Breaking the habit of a lifetime: A life without porn

In this guest post, one of Alison's clients reflects on the role of sex coaching in addressing a complex but common issue: porn-induced erectile dysfunction.

Like many people in their thirties, pornography has been part of my life since my teenage years.

Back then, much of what I knew about sex came from watching porn on the internet, and until my twenties I was far more familiar with the world of fantasy than I was with real sexual interactions or intimacy.

As I grew older and entered long-term relationships, my sex life developed in what might be described as a normal way. But the availability of pornography increased to the point where I was never more than a swipe of my phone away from videos depicting almost anything I could imagine wanting to see.

Breaking point

I didn't see my use of pornography as anything to worry about. Lots of my friends had similar habits and porn was just a normal part of modern life.

But in my early thirties I started to experience what I now believe to be the negative impact of porn on my life.

When I had problems getting an erection with a partner for the first time, I didn't worry too much. But when a pattern started to emerge, I began to look more closely at why I was having trouble all of a sudden.

After getting mixed advice online, I decided to reach out for some support. I contacted a sex coach, Alison Pilling, via Skype and explained to her what was happening.

What Alison did first was incredibly helpful: she listened. Without judgement.

I hadn't anticipated just how valuable it would be to have someone make the space for me to talk about something so sensitive and personal.

She offered me reassurance that I was "not broken", which came as a genuine relief. When your sexual confidence is low, it is a huge boost to have someone with expertise let you know that what you are going through is not uncommon.

Towards the end of our first call, she flagged up some helpful resources and emailed me some of her own practical guides and exercises for me to try.

Reframing pleasure

I soon realised that, far from being alone with my problem, I was part of a growing epidemic – and this again came as a relief. I discovered that erectile dysfunction was a common symptom of pornography addiction.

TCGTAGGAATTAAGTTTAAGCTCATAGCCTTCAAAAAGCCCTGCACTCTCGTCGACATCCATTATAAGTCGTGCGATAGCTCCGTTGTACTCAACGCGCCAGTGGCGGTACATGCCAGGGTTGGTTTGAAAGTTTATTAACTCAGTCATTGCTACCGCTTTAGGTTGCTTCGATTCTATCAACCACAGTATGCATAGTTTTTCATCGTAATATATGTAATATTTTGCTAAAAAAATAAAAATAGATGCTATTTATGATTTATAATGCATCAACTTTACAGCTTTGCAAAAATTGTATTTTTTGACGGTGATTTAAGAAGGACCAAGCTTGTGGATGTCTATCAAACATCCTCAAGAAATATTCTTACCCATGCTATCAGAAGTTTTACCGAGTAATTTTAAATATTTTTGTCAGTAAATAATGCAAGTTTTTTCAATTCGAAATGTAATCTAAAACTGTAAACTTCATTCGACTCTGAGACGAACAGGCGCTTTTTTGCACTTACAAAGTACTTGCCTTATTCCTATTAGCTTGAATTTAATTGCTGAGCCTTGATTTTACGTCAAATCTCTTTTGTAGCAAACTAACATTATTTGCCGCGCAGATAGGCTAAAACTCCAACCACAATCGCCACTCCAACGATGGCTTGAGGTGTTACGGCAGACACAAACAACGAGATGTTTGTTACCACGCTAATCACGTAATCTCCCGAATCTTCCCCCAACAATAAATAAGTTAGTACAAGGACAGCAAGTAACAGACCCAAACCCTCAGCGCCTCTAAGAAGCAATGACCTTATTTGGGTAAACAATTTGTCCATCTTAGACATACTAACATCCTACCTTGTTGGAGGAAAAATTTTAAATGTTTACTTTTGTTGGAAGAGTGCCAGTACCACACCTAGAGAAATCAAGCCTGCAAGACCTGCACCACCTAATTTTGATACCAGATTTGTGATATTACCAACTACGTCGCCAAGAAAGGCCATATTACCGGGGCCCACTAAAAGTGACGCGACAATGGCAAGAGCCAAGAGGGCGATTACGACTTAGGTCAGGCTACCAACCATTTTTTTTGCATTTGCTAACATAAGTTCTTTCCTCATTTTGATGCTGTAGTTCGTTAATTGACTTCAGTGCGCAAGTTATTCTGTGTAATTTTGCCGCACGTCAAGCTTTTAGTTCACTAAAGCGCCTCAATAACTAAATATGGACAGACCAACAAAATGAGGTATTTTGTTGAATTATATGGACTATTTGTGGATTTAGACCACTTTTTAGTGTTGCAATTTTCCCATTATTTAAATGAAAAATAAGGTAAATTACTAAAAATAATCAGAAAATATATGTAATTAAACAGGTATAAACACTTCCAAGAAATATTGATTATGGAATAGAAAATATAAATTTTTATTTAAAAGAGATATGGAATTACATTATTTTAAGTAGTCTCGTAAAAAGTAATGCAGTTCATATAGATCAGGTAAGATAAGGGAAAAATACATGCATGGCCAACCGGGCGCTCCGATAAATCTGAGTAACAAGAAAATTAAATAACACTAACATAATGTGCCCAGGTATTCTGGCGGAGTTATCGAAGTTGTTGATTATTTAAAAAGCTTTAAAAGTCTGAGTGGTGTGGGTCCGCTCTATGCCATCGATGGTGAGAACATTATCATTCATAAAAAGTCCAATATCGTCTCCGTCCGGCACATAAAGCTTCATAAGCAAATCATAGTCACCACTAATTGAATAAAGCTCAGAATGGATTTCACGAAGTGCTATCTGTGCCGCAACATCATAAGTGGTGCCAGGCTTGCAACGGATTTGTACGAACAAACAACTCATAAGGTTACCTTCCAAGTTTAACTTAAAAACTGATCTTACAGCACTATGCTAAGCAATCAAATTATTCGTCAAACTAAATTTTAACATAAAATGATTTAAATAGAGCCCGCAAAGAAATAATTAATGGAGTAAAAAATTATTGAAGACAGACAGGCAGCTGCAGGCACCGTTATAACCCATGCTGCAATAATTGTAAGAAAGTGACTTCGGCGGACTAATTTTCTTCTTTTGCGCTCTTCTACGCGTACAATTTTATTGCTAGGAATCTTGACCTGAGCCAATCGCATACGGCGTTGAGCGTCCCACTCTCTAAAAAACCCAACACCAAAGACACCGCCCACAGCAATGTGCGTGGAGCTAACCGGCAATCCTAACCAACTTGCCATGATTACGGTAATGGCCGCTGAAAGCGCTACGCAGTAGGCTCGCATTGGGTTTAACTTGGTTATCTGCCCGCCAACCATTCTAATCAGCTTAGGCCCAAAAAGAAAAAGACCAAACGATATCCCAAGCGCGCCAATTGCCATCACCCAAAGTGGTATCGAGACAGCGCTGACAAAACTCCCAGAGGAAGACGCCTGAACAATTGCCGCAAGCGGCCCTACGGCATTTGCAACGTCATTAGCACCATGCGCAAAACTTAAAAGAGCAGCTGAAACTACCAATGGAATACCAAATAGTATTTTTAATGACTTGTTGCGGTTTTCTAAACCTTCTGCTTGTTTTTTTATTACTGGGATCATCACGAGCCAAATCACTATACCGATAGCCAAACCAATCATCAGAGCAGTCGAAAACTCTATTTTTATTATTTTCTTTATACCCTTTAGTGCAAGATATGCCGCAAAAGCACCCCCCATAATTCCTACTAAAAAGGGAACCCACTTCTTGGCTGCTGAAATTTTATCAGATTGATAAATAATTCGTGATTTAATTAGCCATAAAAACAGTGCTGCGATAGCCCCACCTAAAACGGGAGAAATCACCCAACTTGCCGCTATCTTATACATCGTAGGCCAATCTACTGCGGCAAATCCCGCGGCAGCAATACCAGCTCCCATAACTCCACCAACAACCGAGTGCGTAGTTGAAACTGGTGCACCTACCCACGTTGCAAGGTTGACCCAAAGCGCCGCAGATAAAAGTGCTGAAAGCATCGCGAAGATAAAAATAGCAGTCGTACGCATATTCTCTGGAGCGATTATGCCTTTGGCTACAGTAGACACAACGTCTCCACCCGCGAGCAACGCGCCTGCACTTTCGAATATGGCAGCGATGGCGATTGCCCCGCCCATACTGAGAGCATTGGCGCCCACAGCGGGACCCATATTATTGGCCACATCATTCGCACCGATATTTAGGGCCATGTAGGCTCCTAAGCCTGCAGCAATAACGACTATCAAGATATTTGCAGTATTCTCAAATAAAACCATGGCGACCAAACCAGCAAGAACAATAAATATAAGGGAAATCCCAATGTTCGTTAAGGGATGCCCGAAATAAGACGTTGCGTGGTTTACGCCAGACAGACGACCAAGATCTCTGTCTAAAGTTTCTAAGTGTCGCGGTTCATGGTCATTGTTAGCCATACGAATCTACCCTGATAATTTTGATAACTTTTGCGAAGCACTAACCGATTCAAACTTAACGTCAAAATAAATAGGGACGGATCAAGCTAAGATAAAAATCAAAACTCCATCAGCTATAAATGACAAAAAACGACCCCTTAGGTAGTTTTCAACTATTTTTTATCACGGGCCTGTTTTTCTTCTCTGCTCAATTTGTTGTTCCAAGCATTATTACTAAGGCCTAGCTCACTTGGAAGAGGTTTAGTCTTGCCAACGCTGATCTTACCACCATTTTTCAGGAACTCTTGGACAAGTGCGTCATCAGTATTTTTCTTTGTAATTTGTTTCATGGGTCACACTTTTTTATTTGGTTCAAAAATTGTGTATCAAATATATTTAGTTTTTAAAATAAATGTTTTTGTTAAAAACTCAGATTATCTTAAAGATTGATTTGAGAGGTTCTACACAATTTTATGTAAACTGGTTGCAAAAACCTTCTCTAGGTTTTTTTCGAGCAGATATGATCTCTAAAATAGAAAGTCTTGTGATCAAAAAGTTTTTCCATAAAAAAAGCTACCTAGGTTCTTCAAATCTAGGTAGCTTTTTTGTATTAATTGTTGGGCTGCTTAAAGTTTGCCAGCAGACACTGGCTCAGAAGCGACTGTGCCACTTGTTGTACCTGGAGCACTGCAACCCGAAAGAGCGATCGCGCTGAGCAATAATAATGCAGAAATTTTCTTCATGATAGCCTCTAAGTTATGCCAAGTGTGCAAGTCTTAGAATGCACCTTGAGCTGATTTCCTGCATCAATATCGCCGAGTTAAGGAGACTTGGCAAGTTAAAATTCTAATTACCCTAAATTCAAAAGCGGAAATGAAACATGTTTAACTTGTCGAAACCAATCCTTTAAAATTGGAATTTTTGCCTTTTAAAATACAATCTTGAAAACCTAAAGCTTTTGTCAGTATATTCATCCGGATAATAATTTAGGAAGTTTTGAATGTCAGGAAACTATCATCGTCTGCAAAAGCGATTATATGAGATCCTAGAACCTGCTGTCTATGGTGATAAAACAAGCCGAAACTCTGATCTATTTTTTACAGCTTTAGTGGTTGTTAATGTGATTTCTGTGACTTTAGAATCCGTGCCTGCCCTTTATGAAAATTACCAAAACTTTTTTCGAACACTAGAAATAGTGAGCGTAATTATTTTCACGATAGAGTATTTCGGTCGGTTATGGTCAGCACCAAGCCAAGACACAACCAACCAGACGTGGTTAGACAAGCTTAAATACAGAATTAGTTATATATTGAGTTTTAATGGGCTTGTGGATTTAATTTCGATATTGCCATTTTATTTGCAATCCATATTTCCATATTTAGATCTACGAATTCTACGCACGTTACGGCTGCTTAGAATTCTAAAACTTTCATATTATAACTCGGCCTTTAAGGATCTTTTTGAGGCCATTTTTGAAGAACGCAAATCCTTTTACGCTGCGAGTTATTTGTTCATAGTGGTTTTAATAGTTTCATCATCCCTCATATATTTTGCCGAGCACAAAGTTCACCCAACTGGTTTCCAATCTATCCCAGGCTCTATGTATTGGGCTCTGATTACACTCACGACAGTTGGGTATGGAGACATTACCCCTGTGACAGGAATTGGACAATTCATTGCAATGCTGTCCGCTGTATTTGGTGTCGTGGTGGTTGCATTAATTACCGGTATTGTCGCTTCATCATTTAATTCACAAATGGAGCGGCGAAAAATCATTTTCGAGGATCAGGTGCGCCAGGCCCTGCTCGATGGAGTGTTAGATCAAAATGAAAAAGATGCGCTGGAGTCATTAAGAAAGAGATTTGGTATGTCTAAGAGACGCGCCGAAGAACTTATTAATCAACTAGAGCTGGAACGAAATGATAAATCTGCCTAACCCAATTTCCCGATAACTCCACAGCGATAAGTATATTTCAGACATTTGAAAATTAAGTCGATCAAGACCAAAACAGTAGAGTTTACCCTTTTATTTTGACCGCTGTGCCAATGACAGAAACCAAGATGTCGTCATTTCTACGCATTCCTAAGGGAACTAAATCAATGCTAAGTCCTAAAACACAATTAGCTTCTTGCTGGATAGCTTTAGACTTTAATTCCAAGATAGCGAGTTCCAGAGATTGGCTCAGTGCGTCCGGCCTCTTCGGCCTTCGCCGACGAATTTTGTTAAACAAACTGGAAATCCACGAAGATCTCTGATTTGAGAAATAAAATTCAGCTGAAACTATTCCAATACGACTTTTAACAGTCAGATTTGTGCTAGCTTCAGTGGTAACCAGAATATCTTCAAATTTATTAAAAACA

At first I was hesitant to call my porn use "an addiction", but after trying out some internet addiction tests it was clear to me that this was a relevant and helpful way to frame the issue.

It wasn't a case of taking people's word for it either; there is solid science to support the idea that pornography is not good for your brain's reward circuit.

Gary Wilson's TedX talk on The Great Porn Experiment really crystalised this for me; porn had altered my brain's pleasure threshold and left me unable to feel aroused by normal amounts of stimulation.

I knew I needed a drastic change.

Giving up and letting go

Encouraged by success stories I had read from members of the 'No Fap' community on Reddit, I took the 90-Day Challenge, which involved no masturbation, pornography or orgasms for the entire period.

The abstinence period wasn't easy, but I made it and felt a sense of satisfaction. However, I had no idea what to do next. Without a partner, how was I supposed to start to rebuild my sex life?

What came next was the challenge of facing up to my natural longing for connection, love and pleasure – without my old coping mechanisms. 

One of Alison's areas of expertise is the rediscovery of sensual touch. She works with couples and individuals who, for whatever reason, have lost the ability to find pleasure through touch.

She helped me to alter my expectations of sex and relieve the pressure I was putting on myself. My sex drive had taken a hammering over the preceding months, and I was fearful about re-entering the world of dating and the possibility of disappointing myself or other people, but Alison offered me new ways of looking at my body and sexual connection that are helping to restore my confidence and reduce my anxiety.

The road to recovery is a long one, but through working with Alison I am building a healthier relationship between my brain and my body.

She is helping me to reimagine sex, connection, touch and sensuality, and the possibilities that this work is opening up are far more exciting than pornography ever was.